I had an encounter recently that was reminiscent of many I’ve had over the course of my career. I’m going to describe it as pertaining to a woman, but there are male versions that come to mind as well. It goes something like this. I’m sitting with a young woman in her mid 20’s to mid 30’s. It’s a beautiful, accomplished, smart woman with a lovely disposition. And she is telling me about her low self confidence, esteem, unattractiveness and perhaps even a lack of merit. The Beauty and her Beast.
Her beast is the version of herself that lives inside telling her everything that is not only not okay with her, but is the opposite version of what most of us on the outside believe we are seeing when we look at her. We may seem kind, encouraging and may even believe we have empirical evidence when we try to contradict her Beast, but we are often no match. The Beast has held her captive for quite some time.
What about those of us who aren’t strikingly beautiful, don’t have stellar credentials, or won’t get invited to Mensa? How are we supposed to feel great about ourselves when the people we aspire to emulate still don’t get to feel that they are even near the finish line? Does that mean OUR Beasts are real or justified?
I think not. I think part of the human condition is that we are a constant work in progress and because of that, we never feel “ready” or complete. There is some merit to that idea, as it is a motivator towards expanding ourselves. But how about evaluating the incompletion simply as a stage rather than a judgement? When I bake brownies, I know that at the half way point they are simply not done rather than flawed and incapable of reaching optimal tastiness.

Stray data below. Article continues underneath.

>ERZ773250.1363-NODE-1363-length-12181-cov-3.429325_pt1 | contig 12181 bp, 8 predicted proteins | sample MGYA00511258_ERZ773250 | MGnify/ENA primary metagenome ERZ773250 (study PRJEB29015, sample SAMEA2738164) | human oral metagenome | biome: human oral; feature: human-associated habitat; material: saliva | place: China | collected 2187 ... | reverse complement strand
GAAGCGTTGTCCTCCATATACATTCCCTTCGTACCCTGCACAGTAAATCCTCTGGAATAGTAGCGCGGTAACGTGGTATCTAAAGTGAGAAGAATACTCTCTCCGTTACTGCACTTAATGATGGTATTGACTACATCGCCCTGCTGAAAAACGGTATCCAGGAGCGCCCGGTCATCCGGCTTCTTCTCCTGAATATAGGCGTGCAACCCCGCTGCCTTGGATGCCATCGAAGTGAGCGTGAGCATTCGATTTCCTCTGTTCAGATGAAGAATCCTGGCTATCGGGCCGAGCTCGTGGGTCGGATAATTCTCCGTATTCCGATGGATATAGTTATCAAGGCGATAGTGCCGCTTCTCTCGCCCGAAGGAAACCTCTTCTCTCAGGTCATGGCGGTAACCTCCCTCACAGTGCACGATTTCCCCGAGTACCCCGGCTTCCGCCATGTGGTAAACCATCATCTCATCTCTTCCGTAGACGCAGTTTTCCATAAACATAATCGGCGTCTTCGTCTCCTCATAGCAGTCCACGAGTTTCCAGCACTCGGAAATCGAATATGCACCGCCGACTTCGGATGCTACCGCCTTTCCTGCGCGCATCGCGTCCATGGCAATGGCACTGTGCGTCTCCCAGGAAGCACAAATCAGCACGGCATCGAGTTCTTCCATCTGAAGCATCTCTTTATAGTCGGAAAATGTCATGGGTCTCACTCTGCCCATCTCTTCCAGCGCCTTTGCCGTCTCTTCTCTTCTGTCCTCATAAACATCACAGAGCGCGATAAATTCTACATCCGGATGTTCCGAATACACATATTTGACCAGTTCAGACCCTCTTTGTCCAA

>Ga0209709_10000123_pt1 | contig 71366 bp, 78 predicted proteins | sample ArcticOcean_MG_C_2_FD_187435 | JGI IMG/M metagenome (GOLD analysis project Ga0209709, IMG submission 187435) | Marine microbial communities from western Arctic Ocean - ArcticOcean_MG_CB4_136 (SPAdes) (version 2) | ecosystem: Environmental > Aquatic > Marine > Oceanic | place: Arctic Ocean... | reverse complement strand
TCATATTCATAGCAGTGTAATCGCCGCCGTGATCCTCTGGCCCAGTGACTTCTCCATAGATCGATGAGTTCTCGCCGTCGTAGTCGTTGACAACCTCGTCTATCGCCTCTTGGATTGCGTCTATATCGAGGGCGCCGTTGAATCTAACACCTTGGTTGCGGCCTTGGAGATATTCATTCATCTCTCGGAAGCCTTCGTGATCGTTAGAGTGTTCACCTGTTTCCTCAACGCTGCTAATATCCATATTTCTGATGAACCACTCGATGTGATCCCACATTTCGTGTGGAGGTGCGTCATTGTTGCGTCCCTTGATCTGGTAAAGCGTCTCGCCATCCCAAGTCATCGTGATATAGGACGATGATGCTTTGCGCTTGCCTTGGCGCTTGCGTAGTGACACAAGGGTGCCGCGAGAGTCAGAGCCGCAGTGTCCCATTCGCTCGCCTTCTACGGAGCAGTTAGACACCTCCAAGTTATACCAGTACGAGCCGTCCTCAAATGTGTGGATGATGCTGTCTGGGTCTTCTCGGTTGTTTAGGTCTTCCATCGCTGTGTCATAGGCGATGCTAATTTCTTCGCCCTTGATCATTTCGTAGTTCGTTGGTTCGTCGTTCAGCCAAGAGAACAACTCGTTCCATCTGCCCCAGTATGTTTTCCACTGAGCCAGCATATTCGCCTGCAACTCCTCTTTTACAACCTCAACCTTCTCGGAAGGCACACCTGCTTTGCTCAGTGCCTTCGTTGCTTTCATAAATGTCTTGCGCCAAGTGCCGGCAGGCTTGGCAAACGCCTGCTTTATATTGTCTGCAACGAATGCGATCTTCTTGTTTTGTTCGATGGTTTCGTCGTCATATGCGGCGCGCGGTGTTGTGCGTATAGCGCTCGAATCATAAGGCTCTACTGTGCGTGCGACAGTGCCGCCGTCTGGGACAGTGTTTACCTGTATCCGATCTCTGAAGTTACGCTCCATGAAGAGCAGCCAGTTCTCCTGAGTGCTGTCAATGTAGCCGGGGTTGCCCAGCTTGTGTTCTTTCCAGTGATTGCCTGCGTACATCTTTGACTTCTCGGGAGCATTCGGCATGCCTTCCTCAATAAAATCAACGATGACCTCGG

One of my favorite children’s books is called “There’s a Nightmare in My Closet. The little boy who is afraid of the nightmare in his closet discovers that his nightmare is equally afraid of him and he has to ultimately comfort the nightmare. Perhaps our beast is really just an untamed, part of ourselves who may even have been unjustly wounded a long time ago rather than an abusive dictator to whom we must submit. Maybe we could see our Beast as perhaps uneducated, or lost in an earlier time. Maybe our Beast is really a product of collective voices that no longer fit in the world we now live within. Or maybe our Beast is just a scared part of us that needs to be comforted so it will stop being a bully.
Either way, it becomes increasingly clear to me that achieving something on the outside is not what will make us feel better, ready, richer, happier. We are who we are, and while we hopefully will continue to grow and evolve until our last breath, the state of feeling enough is ours simply for the price of deciding it is so. Beasts need not apply.